New spell checker in Google Chrome: everything you need to know

Chrome spell checker

If you are using the latest beta version of Chrome, you might have noticed a new notification at the bottom-left corner that said: “Chrome has auto-updated with bettar spell check! Try the “Ask Google for suggestions””.

This is how the search giant is letting you know that they have updated the spell checker dictionary and that your custom dictionary, now gets synced across devices when you’re signed-in to Chrome. This is in addition to the Chrome App Launcher that was unveiled not too long ago.

Also the company added new support for grammar, homonym and context-sensitive spell checking in English for the “Ask Google for suggestions” feature. If you never used it, this feature employs the same technology used by Google search, and it complements the built-in dictionary in Chrome by sending words and terms to the servers at Google returning better suggestions to help you write better.

These new updates are available in the latest beta version of the popular web browser for Windows, Linux and Chrome OS. Mac users will have to wait a little longer.

If you want to keep your browser top-notch, below I’ll describe several settings and features you may want to consider configuring:

Working with the spell checker in Chrome

Regardless how you use the browser, the spell checker in Chrome is always enabled by default. To see the new options, go to a web page with a form. Right-click a field and you’ll notice the new “Spell-checker options”.


From this menu, you can see which language the browser is using. Furthermore, you can switch between different spell-check languages you may have configured earlier, and enable or disable the “Check spelling of text fields” or “Ask Google for suggestions” grammar feature.

Adding more languages

Do you need to add or remove languages within Chrome? No problem, from the same menu, we looked at earlier “Spell-checker options”, select the “Language settings” option.

Chrome Languages

From the settings page, on the left will be listed all the current languages. To include a new one, click the Add button at the bottom, choose a new language and click OK.

add language

Removing words from your custom spelling dictionary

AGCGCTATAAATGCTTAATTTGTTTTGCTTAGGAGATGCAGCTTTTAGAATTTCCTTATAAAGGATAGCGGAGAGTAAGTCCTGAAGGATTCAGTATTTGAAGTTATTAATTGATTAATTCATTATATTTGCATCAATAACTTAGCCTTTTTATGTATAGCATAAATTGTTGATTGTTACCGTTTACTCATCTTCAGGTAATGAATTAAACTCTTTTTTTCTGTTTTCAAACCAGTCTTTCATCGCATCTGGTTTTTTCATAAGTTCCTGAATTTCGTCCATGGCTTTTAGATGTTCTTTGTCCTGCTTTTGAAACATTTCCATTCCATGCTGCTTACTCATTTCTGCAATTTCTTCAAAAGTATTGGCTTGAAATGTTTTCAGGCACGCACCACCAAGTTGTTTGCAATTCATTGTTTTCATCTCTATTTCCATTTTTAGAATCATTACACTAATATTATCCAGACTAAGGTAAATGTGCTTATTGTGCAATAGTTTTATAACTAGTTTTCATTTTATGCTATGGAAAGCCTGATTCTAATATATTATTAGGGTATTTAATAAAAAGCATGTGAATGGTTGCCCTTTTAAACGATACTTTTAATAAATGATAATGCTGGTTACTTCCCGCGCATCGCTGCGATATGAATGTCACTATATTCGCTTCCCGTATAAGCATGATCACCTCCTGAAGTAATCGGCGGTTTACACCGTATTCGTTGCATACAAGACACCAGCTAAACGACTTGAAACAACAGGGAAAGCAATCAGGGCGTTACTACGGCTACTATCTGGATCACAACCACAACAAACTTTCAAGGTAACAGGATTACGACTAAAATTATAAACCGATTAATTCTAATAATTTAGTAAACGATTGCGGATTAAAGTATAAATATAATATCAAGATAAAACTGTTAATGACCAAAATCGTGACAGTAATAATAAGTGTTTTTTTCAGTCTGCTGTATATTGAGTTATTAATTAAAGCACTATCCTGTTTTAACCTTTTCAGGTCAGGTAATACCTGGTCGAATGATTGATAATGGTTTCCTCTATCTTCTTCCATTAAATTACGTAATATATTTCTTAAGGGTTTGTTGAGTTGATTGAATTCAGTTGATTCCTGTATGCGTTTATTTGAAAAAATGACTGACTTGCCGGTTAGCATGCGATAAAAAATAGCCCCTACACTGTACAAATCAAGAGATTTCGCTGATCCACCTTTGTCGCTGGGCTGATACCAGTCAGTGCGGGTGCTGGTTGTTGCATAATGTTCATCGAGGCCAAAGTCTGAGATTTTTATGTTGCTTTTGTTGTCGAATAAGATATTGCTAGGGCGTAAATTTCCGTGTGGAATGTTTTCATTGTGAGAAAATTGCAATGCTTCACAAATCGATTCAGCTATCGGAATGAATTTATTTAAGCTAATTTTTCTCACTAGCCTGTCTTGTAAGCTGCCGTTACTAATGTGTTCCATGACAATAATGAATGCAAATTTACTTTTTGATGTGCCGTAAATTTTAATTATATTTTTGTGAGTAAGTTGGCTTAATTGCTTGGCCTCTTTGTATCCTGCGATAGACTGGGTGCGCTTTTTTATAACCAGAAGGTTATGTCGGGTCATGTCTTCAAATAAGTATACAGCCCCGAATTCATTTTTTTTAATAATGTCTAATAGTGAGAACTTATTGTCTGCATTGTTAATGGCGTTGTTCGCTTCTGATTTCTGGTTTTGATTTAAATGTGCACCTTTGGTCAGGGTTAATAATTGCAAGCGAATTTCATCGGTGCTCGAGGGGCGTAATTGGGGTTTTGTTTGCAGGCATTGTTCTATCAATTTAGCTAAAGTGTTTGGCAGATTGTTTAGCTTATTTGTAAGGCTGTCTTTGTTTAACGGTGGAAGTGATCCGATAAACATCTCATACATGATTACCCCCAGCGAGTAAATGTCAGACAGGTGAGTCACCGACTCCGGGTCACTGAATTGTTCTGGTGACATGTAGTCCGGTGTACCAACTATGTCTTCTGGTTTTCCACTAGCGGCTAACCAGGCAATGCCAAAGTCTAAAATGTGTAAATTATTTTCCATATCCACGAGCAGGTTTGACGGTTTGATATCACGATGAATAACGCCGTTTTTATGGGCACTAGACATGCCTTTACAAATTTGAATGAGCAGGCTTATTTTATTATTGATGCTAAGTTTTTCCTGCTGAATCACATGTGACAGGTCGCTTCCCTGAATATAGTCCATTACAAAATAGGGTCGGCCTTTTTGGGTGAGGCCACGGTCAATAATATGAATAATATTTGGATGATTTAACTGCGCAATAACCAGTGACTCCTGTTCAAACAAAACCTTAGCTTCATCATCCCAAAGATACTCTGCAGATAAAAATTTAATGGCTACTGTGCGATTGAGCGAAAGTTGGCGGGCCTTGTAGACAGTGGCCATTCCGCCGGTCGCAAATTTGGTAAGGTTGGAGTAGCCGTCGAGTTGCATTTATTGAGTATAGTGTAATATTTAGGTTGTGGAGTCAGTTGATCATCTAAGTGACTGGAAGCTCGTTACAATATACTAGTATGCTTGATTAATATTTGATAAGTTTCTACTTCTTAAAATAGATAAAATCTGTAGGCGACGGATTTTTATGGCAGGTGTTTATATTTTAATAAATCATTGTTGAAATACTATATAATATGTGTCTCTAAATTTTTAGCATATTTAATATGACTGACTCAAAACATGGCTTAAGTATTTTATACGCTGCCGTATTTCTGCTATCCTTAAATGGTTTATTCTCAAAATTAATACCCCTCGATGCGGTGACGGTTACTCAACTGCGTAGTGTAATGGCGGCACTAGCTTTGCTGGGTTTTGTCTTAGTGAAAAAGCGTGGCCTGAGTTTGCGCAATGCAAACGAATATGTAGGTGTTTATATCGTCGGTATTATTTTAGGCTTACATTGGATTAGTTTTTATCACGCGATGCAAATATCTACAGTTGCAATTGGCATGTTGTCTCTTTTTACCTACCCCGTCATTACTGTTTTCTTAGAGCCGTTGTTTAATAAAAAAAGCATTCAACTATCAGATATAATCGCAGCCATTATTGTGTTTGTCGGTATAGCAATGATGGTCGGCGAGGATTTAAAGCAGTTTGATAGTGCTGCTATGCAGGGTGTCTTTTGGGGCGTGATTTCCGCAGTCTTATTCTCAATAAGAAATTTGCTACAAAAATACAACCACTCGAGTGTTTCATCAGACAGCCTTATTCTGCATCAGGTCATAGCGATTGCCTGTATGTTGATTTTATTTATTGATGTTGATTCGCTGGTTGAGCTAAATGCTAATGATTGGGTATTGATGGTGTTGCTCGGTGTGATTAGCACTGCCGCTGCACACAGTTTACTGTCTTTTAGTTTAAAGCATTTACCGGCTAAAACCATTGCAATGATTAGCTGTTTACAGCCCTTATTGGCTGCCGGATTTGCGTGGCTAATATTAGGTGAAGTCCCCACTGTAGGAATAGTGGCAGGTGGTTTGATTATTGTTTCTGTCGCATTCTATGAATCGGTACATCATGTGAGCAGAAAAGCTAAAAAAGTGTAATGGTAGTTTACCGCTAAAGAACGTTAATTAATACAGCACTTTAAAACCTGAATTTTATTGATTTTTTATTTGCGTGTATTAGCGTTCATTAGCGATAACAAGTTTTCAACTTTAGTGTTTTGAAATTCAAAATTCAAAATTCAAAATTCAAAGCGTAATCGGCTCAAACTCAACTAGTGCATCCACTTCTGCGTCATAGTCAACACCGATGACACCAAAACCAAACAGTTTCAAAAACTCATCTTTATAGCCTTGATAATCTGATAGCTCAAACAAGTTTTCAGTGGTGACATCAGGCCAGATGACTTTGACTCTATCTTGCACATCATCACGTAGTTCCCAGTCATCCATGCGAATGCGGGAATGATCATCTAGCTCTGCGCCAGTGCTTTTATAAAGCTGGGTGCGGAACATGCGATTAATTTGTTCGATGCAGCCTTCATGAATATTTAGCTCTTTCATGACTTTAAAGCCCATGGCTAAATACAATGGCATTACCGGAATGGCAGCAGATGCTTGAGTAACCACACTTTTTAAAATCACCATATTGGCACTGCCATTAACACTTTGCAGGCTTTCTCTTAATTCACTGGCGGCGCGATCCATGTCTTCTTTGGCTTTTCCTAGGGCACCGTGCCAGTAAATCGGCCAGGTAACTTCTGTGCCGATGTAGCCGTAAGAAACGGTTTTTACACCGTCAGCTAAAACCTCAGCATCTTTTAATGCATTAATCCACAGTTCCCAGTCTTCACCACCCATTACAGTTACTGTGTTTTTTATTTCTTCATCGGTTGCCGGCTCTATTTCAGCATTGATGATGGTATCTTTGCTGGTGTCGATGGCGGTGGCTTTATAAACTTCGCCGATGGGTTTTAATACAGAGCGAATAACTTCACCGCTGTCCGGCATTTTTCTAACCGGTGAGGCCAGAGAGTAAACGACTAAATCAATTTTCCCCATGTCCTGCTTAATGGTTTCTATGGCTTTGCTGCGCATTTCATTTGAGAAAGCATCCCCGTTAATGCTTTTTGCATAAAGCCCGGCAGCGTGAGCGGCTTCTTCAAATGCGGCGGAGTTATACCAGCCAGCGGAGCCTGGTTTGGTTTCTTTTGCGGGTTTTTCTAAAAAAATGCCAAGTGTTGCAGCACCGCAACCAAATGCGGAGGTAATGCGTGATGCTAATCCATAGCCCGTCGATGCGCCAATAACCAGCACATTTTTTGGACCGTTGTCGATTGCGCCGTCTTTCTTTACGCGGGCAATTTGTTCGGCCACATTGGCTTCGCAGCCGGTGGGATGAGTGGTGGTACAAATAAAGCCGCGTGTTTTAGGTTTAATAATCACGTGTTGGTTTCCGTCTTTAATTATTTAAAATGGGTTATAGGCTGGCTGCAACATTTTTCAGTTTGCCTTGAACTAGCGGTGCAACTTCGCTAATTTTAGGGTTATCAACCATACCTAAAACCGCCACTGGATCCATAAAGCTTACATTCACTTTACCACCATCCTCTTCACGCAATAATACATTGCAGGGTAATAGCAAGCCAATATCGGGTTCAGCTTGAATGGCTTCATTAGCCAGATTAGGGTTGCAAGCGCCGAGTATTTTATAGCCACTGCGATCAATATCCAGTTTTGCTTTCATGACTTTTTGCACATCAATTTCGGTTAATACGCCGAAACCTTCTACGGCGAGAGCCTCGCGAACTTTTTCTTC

Sometimes the web browser will mark some words as misspelled when they are grammatically correct. In these situations, you can simply, right-click the word and select “Add to dictionary”. But what happens when you realized that Google was right? Now, every time you misspell the word, you won’t see the red wiggle line underneath the word. Fortunately, Google makes super easy to correct this problem:

Custom spelling dictionary

From the Languages page, you can click the “Custom spelling dictionary” link and simply delete words, you don’t longer want the spell-checker to omit during grammar check. Moreover, you can even enable or disable the custom dictionary completely in Chrome by unchecking the “Enable spell checking option”.

About the author

Mauro Huculak is a Windows How-To Expert who started Pureinfotech in 2010 as an independent online publication. He has also been a Windows Central contributor for nearly a decade. Mauro has over 15 years of experience writing comprehensive guides and creating professional videos about Windows and software, including Android and Linux. Before becoming a technology writer, he was an IT administrator for seven years. In total, Mauro has over 21 years of combined experience in technology. Throughout his career, he achieved different professional certifications from Microsoft (MSCA), Cisco (CCNP), VMware (VCP), and CompTIA (A+ and Network+), and he has been recognized as a Microsoft MVP for many years. You can follow him on X (Twitter), YouTube, LinkedIn and Email him at [email protected].